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Alexander v. City of Peoria

July 31, 2008

JON C. ALEXANDER, PLAINTIFF,
v.
CITY OF PEORIA, ILLINOIS, AN ILLINOIS LOCAL GOVERNMENTAL ENTITY; STEVEN SETTINGSGAARD, CHIEF OF POLICE OF THE CITY OF PEORIA, IN HIS INDIVIDUAL CAPACITY; AND JARED R. MOORE, A POLICE OFFICER OF THE CITY OF PEORIA IN HIS INDIVIDUAL CAPACITY. DEFENDANTS.



The opinion of the court was delivered by: Michael M. Mihm United States District Judge

ORDER

Now before the Court is Defendats' Motion to Dismiss. The Court has subject matter jurisdiction pursuant to 28 U.S.C. 1331, as the cause of action arises under 42 U.S.C § 1983. For the reasons stated in this Order, Defendants' Motion to Dismiss [#3] is GRANTED.

BACKGROUND

The alleged incident took place on November 22, 2006, near the intersection of Southwest Adams Street and Griswold Street in Peoria, Illinois. According to the Complaint, Officer Jared Moore, of the Peoria Police Department, performed a traffic stop on Alexander's vehicle at approximately 20:49 hours, and placed Alexander under arrest. The Complaint does not identify the basis for the arrest. Officer Moore then allegedly forced Alexander backward, causing Alexander to fall to the pavement and incur injuries. Alexander was transported to St. Francis Medical Center by ambulance, where his scalp was closed with 19 staples. Officer Moore searched the vehicle and discovered cannabis.

The Complaint states that Officer Moore filed a police report characterizing Alexander's injury as a "minor laceration," allegedly an attempt to cover-up the incident. The Complaint further alleges that Chief Settingsgaard is a policy making agent for the City of Peoria, and instituted a custom of deliberate indifference to the abuse of police powers and excessive use of force, as well as a policy of shielding key facts from police records.

Alexander claims violations of his Fourth and Fourteenth Amendment rights by both false arrest and excessive force. Alexander additionally contends that Officer Moore and Chief Settingsgaard deprived him of his right of access to the courts because the police report described Alexander's injury as minor rather than major. Further, Chief Settingsgaard is alleged to have instituted a police policy of covering up key facts. In state claims, Officer Moore is accused of battery, for which Alexander claims the City of Peoria is liable through respondeat superior. Finally, Alexander claims that the City of Peoria is liable for compensatory damages and attorney's fees under the Illinois Local Governmental Immunity Act. Alexander seeks $250,000 in damages including medical costs and past and future pain and suffering.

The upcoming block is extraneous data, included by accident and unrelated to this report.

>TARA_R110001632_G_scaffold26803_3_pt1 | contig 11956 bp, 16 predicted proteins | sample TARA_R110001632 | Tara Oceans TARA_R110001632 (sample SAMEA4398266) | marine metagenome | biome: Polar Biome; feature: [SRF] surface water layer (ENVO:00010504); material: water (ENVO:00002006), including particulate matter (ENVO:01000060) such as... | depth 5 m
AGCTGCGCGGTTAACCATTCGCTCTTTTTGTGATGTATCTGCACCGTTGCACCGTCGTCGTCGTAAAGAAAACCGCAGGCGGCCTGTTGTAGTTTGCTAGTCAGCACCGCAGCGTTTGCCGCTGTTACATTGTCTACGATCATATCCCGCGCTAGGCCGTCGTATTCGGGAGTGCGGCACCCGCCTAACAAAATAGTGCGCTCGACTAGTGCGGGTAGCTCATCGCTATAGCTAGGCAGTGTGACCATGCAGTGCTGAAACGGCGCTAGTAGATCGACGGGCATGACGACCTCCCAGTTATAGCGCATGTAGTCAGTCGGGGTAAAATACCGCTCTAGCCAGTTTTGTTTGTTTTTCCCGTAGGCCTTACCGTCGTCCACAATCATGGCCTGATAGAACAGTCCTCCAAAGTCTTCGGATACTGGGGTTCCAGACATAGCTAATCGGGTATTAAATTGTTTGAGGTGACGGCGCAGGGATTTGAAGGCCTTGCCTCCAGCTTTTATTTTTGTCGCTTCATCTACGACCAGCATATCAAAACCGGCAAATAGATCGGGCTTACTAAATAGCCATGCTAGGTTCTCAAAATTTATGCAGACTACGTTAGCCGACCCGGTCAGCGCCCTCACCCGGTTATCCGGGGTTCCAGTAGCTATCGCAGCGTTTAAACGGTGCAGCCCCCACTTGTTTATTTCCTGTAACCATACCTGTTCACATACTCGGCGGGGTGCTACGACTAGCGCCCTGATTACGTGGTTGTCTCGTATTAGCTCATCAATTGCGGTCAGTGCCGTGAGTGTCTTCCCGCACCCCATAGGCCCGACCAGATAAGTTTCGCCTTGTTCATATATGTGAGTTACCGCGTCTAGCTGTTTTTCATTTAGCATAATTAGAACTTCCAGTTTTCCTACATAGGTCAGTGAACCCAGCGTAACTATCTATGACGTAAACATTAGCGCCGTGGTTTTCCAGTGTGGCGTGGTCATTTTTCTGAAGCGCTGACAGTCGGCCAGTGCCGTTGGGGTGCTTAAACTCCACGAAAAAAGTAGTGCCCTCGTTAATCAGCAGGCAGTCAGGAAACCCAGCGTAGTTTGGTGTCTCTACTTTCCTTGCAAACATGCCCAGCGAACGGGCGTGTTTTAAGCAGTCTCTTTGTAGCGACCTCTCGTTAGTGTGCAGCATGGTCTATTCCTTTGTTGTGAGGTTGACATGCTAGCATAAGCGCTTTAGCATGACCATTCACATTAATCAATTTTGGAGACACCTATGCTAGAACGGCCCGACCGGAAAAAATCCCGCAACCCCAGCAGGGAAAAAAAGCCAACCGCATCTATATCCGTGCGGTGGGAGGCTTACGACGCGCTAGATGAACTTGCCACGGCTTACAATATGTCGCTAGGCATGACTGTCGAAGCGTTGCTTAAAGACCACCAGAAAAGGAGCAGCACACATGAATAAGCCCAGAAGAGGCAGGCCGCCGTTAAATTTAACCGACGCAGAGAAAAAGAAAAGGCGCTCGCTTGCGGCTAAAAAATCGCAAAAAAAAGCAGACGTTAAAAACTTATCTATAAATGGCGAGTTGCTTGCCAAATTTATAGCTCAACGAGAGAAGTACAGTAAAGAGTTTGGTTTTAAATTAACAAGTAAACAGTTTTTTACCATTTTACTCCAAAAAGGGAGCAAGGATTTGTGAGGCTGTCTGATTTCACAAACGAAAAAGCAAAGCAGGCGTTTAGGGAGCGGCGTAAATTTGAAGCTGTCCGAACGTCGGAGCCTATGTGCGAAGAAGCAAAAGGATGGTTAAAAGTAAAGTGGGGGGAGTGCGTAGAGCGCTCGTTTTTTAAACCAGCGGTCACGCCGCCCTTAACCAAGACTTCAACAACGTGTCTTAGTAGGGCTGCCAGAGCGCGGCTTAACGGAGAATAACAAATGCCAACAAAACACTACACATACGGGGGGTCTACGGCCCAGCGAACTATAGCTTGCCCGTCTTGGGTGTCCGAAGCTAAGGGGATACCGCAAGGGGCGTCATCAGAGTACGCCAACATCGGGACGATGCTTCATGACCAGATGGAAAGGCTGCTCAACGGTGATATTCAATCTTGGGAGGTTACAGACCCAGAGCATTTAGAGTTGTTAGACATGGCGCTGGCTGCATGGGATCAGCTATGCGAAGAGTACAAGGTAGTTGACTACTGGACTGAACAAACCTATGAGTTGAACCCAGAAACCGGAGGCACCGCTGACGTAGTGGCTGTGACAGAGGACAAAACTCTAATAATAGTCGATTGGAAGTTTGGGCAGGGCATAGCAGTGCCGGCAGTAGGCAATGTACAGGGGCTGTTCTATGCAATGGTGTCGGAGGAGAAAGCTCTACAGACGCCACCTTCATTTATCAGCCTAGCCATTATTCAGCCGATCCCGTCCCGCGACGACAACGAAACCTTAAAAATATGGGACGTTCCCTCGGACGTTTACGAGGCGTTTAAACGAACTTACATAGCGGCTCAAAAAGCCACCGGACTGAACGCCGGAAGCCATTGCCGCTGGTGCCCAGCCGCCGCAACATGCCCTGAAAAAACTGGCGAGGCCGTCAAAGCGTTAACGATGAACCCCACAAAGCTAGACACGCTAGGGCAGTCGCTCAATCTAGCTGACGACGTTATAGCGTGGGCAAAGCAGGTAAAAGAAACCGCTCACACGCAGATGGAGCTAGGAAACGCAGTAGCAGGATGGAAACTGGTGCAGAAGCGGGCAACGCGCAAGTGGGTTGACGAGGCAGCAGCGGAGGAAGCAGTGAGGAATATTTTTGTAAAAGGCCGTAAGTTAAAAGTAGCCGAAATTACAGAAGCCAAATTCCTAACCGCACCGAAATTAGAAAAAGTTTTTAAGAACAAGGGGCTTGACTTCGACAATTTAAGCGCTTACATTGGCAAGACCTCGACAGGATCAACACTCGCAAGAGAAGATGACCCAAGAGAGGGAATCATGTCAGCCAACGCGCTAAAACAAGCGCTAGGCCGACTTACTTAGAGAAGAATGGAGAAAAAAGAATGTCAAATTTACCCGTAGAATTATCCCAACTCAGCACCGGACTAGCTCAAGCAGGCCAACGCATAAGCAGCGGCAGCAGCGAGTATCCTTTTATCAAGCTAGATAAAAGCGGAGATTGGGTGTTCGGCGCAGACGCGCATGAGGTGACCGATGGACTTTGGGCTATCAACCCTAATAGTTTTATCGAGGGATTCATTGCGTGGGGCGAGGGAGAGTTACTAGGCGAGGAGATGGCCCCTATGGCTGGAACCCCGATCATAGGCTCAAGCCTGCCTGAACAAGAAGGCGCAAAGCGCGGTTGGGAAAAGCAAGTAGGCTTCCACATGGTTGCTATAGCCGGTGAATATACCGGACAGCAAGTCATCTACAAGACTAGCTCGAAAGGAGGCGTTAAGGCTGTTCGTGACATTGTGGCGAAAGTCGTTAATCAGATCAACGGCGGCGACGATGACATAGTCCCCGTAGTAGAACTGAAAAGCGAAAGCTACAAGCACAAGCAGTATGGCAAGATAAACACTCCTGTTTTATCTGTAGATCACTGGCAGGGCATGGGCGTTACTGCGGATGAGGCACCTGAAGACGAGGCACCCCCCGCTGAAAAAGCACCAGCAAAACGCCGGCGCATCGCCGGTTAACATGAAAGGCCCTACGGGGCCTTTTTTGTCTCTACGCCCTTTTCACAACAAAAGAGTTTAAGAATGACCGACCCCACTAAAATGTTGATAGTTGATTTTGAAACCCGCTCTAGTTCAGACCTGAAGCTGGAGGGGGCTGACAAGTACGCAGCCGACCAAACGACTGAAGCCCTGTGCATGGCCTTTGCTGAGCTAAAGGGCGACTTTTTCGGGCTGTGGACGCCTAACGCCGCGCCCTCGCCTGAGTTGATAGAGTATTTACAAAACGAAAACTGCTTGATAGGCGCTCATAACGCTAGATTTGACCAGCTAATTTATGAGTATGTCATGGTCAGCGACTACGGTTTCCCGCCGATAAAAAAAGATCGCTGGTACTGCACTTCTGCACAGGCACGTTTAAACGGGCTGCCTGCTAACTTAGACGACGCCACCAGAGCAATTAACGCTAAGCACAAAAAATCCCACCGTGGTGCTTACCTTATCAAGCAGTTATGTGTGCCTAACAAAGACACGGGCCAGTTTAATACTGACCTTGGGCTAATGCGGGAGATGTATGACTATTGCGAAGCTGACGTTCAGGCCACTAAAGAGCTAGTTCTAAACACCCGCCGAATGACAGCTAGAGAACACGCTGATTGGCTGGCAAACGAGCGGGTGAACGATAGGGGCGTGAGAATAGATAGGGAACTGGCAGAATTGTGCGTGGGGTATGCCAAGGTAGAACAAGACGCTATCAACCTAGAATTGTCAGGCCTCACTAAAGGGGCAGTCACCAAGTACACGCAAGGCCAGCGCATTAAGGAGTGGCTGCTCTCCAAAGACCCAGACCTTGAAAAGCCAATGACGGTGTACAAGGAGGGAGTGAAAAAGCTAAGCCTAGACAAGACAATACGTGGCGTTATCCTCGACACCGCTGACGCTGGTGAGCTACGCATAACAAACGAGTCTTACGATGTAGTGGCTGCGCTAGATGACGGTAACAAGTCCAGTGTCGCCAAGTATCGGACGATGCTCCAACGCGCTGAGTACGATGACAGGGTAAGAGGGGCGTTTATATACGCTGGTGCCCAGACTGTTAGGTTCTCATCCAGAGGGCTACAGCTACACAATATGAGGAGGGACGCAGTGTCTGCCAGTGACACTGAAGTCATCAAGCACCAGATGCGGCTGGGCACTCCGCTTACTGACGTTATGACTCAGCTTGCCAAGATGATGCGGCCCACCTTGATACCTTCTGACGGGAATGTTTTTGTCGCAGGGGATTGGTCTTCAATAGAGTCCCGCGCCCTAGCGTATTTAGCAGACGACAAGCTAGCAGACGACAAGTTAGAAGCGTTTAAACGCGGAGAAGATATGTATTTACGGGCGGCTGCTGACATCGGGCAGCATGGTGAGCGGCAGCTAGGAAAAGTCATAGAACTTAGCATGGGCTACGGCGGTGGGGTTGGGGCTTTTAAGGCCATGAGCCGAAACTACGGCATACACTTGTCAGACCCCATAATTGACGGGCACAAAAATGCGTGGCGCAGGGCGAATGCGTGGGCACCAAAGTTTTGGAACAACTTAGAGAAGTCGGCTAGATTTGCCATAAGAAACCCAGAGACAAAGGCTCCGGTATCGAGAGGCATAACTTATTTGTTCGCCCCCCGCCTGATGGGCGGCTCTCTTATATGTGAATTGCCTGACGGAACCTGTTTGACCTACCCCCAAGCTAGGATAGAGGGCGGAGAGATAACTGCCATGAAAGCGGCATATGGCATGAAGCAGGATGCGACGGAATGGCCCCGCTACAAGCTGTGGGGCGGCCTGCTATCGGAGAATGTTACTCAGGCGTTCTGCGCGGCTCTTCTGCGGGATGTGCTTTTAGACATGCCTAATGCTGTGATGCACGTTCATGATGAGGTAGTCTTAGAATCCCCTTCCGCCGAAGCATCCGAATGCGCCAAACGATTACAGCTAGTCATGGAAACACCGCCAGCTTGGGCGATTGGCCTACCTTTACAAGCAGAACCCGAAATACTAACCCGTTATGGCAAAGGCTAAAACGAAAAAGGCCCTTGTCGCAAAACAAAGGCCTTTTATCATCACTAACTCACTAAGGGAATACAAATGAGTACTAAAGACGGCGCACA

In their motion, Defendants seek dismissal of the access to courts claim, and Defendant Settingsgaard seeks dismissal from the case. This Order follows.

LEGAL STANDARD

Courts have traditionally held that a complaint should not be dismissed unless it appears from the pleadings that the plaintiff could prove no set of facts in support of her claim which would entitle her to relief. See Conley v. Gibson, 355 U.S. 41 (1957); Gould v. Artisoft, Inc., 1 F.3d 544, 548 (7th Cir. 1993). Rather, a complaint should be construed broadly and liberally in conformity with the mandate in Federal Rules of Civil Procedure 8(f). More recently, the Supreme Court has phrased this standard as requiring a showing sufficient "to raise a right to relief beyond a speculative level." Bell Atlantic Corp. v. Twombly, 127 S.Ct. 1955, 1965 (2007).

For purposes of a motion to dismiss, the complaint is construed in the light most favorable to the plaintiff; its well-pleaded factual allegations are taken as true, and all reasonably-drawn inferences are drawn in favor of the plaintiff. See Albright v. Oliver, 510 U.S. 266, 268 (1994); Hishon v. King & Spalding, 467 U.S. 69 (1984); Lanigan v. Village of East Hazel Crest, 110 F.3d 467 (7th Cir. 1997); M.C.M. Partners, Inc. V. Andrews-Bartlett & Assoc., Inc., 62 F.3d 967, 969 (7th Cir. 1995); Early v. Bankers Life & Cas. Co., 959 F.2d 75 (7th Cir. 1992).

DISCUSSION

A. Denial of Access to Courts

Claims for denial of access to courts fall into two categories, forward-looking claims and backward-looking claims. Christopher v. Harbury, 536 U.S. 403, 413-14 (2002). Forward-looking claims seek relief for systemic official action that presently frustrates a plaintiff in preparing or filing suits. Id. In such cases, the underlying claim has not been lost for all time, but is rather hampered by some temporary and removable policy. Id. Backward-looking claims seek recompense for cases that have been lost, inadequately settled, or are unable to be tried with all material evidence. Id. The objective of the backward-looking claim is to obtain relief unavailable in any future suit, even if policy roadblocks were to be removed. Id. Both types of claims are ancillary to the underlying claim, for without that claim there can be no injury for being shut out of court. Id. at 415.

For a valid backward-looking access to courts claim, the complaint must: (1) describe the underlying complaint which is arguable and non-frivolous; (2) allege the official acts frustrating the litigation; and (3) identify a remedy not otherwise available. Id. To deny access to courts "defendants need not literally bar the courthouse door or attack plaintiffs' witnesses. This constitutional right is lost where . . . public officials shielded from the public and the victim's family key facts which would form the basis . . ...


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